Imagine losing your home and all your equity because you failed to pay a $500 water or sewer bill.
As dozens of cities and towns in Massachusetts turn to for-profit companies to go after delinquent taxpayers and balance their books, the consequences can be harsh – big legal fees, high interest rates and even foreclosures and evictions.
The New England Center for Investigative Reporting found that one Boston company buying up these tax liens has more than doubled its rate of foreclosures against Massachusetts property owners. This is the first in a series.
Cut into a steep hillside in Worcester just a block off the campus of Holy Cross College, Caro Street is home to boxy duplexes and triple-deckers rented out to students.
Paul Meaney owns four of them and almost lost them all.
“I didn’t just fall off the turnip truck. And if this could happen to me, it could happen to anybody.”
A 1996 state law allows cities and towns to sell off their delinquent taxes or utility bills – both known as tax liens – to third-party companies. Looking at records from the cash-strapped< cities of Worcester, Lowell, New Bedford, Pittsfield and Quincy, the New England Center for Investigative Reporting found these cities sold off more than 1,300 tax liens to investors, recovering nearly $10 million over the last 5 years.
As dozens of cities and towns in Massachusetts turn to for-profit companies to go after delinquent taxpayers and balance their books, the consequences can be harsh: big legal fees, high interest rates and even foreclosures and evictions.
“I mean I understand city of Worcester to some degree. They are entitled to the money,” said Meaney. “But I don’t think everyone else should be completely wiped out in the process. And that’s the only system that exists.
Cities and towns are happy to sell off tax liens to investors because they get a hundred percent of what they’re owed in taxes plus the fees and interest – and sometimes more. The city of Lowell got a premium payment of $96,000 when it auctioned off tax liens to a private investor in 2012.
Unlike being delinquent on other types of bills where a debt collector gets involved …. this system means property owners like Meaney who get behind in taxes – no matter how small – can lose everything.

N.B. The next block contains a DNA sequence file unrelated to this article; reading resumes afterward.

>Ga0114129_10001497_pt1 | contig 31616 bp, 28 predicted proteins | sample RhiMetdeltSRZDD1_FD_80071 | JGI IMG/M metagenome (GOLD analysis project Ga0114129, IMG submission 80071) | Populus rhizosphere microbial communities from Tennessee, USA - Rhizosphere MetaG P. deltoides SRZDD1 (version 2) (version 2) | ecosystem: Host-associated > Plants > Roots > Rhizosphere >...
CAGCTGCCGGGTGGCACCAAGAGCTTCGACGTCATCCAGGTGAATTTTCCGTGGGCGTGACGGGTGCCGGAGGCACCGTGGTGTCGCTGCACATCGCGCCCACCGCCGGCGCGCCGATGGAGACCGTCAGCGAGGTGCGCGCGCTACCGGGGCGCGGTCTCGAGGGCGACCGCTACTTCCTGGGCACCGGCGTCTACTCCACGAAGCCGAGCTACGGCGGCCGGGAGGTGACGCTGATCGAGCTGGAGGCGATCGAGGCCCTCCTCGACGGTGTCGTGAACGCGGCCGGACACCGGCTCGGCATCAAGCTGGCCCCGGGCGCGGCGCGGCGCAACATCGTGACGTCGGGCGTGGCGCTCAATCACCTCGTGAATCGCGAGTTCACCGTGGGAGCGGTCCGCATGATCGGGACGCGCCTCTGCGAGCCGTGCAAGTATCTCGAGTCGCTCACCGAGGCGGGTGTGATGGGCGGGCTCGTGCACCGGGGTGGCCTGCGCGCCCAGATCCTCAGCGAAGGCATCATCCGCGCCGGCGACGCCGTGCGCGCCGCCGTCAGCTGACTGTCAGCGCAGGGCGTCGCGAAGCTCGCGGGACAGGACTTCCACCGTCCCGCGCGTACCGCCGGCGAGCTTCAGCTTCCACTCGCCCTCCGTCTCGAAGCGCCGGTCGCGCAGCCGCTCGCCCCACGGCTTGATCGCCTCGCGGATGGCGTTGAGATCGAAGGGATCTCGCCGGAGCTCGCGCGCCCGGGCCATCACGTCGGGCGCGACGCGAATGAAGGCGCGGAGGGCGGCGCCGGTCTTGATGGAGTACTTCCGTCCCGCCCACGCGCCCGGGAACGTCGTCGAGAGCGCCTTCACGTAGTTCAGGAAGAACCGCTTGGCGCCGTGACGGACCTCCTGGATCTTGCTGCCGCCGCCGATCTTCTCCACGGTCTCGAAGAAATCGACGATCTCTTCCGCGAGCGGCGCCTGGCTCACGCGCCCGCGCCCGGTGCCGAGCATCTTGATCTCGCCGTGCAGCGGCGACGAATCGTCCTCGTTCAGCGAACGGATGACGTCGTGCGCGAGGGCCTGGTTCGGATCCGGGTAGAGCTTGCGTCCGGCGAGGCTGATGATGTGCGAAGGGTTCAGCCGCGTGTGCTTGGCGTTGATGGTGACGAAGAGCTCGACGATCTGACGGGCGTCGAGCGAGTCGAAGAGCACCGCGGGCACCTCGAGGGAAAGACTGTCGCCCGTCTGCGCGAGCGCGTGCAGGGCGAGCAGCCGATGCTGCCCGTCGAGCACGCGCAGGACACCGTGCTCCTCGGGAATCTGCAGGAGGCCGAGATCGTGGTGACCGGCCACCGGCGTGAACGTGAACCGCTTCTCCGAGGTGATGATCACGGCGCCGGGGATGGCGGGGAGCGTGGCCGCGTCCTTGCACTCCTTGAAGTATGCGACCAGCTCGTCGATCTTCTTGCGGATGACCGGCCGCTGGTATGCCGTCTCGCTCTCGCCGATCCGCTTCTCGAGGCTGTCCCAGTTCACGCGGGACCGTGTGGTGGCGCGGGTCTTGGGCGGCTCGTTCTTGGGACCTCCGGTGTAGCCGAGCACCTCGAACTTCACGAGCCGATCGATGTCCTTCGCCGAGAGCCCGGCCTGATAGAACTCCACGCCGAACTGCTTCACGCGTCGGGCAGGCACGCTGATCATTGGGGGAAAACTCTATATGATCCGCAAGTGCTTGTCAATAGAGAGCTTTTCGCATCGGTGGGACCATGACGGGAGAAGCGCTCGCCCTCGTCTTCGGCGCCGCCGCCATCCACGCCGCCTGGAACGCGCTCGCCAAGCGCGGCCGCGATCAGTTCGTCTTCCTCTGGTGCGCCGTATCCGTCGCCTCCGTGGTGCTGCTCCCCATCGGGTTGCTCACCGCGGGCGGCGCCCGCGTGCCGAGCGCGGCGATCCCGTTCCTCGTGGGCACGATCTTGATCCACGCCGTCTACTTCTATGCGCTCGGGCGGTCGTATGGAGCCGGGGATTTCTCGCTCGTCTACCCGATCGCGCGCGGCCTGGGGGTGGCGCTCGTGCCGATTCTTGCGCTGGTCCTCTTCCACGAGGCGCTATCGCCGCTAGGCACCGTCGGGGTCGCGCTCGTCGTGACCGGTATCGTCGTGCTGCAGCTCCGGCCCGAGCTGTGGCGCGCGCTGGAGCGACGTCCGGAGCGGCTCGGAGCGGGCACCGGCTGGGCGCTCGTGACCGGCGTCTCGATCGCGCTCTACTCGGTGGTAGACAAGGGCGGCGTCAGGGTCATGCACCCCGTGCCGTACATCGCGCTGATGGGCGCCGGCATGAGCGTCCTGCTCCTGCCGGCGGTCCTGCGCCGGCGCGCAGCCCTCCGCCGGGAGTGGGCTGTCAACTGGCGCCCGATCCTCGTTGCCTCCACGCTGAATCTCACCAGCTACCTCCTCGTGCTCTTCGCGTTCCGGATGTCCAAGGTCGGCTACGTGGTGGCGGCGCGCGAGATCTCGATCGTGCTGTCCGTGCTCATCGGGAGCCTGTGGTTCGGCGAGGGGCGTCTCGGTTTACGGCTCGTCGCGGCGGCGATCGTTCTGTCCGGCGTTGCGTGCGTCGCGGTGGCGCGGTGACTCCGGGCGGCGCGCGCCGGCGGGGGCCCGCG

The investor can take the house. And that’s what happened to Paul Meaney with one of his four properties.
“You know we were in the middle of a family medical crisis at the time. I never saw anything, I had no idea this was going on,” he said.
The unpaid water and sewer bills on one of Meaney’s houses totaled $492.51. A Boston-based investment company called Tallage LLC bought the tax lien in the spring of 2011 from the city of Worcester for $1,052.84 — the amount Meaney owed after interest and late fees assessed by the city.
The market value of Meaney’s house was more than $270,000 when Tallage got lien.
Tallage refused Meaney’s efforts to pay back the debt and reach a settlement on the legal costs and fees, according to a Land Court judge. In a 3-day trial, Meaney argued that his wife’s MS diagnosis and other troubles at home were the main reason he didn’t see notices from the city and Tallage about unpaid bills.
The Land Court reversed the foreclosure judgment and ordered Meaney to pay just under $5,000 to get his house title back. That didn’t include the tens of thousands he had to pay his own lawyer.
Meaney is still bitter: “There’s got to be other remedies for them to get their money than to just throw these titles out to these dogs.”
Andrew Kahrl, a professor at the University of Virginia, has studied tax lien sales across the country. He says the industry preys on people in distress and has a profit incentive not to communicate with homeowners.
“Keeping property owners in the dark is foundational to their strategy. Because it gives them more leverage. And fear and confusion have long been hallmarks of this sort of trade.”
But Worcester officials say their approach doesn’t leave anyone in the dark. The city’s chief financial officer Thomas Zidelis says he goes on an aggressive campaign to notify delinquent taxpayers about the severe risks of a tax lien. And he doesn’t think it’s unfair to hold delinquent taxpayer accountable, no matter how small the bill.
At minimum, there’s 12 notifications before we even commence the tax lien process,” said Zidelis. “In terms of fair, that’s a matter of opinion. The statute allows for that as a means of collection.
Worcester sells many of its tax liens to Tallage, a company run in downtown Boston by real estate investor William Cowin.
Tallage has emerged as the dominant player in the state, buying up more than 2,000 tax liens from 30 cities and towns since its founding eight years ago. In the past 2 years, Tallage doubled the number of property foreclosures it won statewide compared to the previous 2 years.
Tallage’s general counsel Daniel Hill said that most of the properties it forecloses on are aren’t owner-occupied and that most the tax liens it buys are ultimately redeemed by property owners. He said his company helps cities and towns recoup lost revenue needed to pay for public services like schools.
Helping communities recoup lost revenue is what motivated lawmakers back in the mid-90s to enable this practice of selling tax liens to investors.
The budget crisis of the early 90s had left us strapped for bringing money back to cities and towns,” said Daniel Bosely, a former legislator from North Adams, who wrote the state law. He said it was a creative revenue generator. But looking back, he’s now concerned about the impact on some taxpayers caught in the system his legislation helped create.
Taxpayers like Paul Meaney. Meaney got his property back in a costly court battle, but not everyone is so fortunate. Tax lien foreclosures have led to dozens of eviction cases across the state in recent years. In day two of the series, we look at the ripple effect on renters.